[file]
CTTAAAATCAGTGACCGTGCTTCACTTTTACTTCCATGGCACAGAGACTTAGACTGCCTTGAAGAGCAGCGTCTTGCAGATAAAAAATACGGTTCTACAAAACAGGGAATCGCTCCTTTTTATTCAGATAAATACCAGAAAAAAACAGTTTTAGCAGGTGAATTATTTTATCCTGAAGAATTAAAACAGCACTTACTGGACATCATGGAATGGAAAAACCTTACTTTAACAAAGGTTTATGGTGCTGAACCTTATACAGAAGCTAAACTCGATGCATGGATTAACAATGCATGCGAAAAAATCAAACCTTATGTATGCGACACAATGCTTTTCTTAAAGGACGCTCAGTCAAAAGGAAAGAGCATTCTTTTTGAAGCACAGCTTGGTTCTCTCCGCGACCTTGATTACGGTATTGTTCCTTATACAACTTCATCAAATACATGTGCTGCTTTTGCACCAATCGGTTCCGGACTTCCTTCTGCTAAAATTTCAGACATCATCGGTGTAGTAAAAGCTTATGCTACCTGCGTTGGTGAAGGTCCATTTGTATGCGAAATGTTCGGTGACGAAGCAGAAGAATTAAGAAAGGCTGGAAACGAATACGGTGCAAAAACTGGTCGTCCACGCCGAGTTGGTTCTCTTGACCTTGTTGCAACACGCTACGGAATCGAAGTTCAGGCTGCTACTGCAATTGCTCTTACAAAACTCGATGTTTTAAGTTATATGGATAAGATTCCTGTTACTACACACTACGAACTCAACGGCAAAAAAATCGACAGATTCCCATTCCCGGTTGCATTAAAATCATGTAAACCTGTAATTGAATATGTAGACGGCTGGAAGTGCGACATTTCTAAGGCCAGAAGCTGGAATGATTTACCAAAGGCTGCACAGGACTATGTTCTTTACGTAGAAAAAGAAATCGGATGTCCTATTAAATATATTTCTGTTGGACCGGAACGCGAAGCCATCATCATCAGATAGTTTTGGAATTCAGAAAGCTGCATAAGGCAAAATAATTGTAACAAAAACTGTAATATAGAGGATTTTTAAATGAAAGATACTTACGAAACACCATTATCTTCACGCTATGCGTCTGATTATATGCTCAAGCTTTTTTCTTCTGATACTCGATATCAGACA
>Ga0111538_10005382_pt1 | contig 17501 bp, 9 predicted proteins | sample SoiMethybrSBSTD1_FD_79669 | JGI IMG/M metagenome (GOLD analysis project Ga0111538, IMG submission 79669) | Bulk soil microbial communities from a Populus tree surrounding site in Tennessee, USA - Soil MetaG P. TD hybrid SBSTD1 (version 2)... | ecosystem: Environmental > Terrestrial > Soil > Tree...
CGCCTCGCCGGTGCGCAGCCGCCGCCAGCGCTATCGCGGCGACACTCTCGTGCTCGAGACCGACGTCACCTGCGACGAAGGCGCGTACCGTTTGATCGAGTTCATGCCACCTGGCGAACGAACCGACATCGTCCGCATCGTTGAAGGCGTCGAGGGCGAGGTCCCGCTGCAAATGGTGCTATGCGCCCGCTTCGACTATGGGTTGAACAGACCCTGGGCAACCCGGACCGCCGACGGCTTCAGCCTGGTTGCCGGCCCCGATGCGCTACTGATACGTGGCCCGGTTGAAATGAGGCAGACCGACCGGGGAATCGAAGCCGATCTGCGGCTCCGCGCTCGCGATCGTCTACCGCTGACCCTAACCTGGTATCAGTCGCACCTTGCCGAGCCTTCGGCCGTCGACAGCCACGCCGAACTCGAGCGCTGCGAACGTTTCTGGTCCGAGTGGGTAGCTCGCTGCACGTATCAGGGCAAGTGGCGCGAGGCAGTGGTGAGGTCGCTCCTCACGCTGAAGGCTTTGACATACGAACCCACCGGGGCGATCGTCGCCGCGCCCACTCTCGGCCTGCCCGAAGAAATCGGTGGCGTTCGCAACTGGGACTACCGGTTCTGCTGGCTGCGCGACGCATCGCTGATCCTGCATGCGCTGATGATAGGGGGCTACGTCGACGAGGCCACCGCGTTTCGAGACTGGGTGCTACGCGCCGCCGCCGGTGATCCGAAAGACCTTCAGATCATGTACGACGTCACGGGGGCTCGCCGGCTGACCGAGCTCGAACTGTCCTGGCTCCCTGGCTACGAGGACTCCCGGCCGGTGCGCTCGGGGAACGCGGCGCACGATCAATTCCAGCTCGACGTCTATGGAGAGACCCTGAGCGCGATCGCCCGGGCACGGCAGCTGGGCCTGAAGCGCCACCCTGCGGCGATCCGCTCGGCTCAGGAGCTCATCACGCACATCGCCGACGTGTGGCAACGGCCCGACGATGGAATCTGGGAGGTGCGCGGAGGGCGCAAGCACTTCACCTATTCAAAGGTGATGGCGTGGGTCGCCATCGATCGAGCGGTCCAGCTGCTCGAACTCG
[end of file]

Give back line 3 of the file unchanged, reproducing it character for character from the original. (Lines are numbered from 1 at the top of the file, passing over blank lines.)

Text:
CGCCTCGCCGGTGCGCAGCCGCCGCCAGCGCTATCGCGGCGACACTCTCGTGCTCGAGACCGACGTCACCTGCGACGAAGGCGCGTACCGTTTGATCGAGTTCATGCCACCTGGCGAACGAACCGACATCGTCCGCATCGTTGAAGGCGTCGAGGGCGAGGTCCCGCTGCAAATGGTGCTATGCGCCCGCTTCGACTATGGGTTGAACAGACCCTGGGCAACCCGGACCGCCGACGGCTTCAGCCTGGTTGCCGGCCCCGATGCGCTACTGATACGTGGCCCGGTTGAAATGAGGCAGACCGACCGGGGAATCGAAGCCGATCTGCGGCTCCGCGCTCGCGATCGTCTACCGCTGACCCTAACCTGGTATCAGTCGCACCTTGCCGAGCCTTCGGCCGTCGACAGCCACGCCGAACTCGAGCGCTGCGAACGTTTCTGGTCCGAGTGGGTAGCTCGCTGCACGTATCAGGGCAAGTGGCGCGAGGCAGTGGTGAGGTCGCTCCTCACGCTGAAGGCTTTGACATACGAACCCACCGGGGCGATCGTCGCCGCGCCCACTCTCGGCCTGCCCGAAGAAATCGGTGGCGTTCGCAACTGGGACTACCGGTTCTGCTGGCTGCGCGACGCATCGCTGATCCTGCATGCGCTGATGATAGGGGGCTACGTCGACGAGGCCACCGCGTTTCGAGACTGGGTGCTACGCGCCGCCGCCGGTGATCCGAAAGACCTTCAGATCATGTACGACGTCACGGGGGCTCGCCGGCTGACCGAGCTCGAACTGTCCTGGCTCCCTGGCTACGAGGACTCCCGGCCGGTGCGCTCGGGGAACGCGGCGCACGATCAATTCCAGCTCGACGTCTATGGAGAGACCCTGAGCGCGATCGCCCGGGCACGGCAGCTGGGCCTGAAGCGCCACCCTGCGGCGATCCGCTCGGCTCAGGAGCTCATCACGCACATCGCCGACGTGTGGCAACGGCCCGACGATGGAATCTGGGAGGTGCGCGGAGGGCGCAAGCACTTCACCTATTCAAAGGTGATGGCGTGGGTCGCCATCGATCGAGCGGTCCAGCTGCTCGAACTCG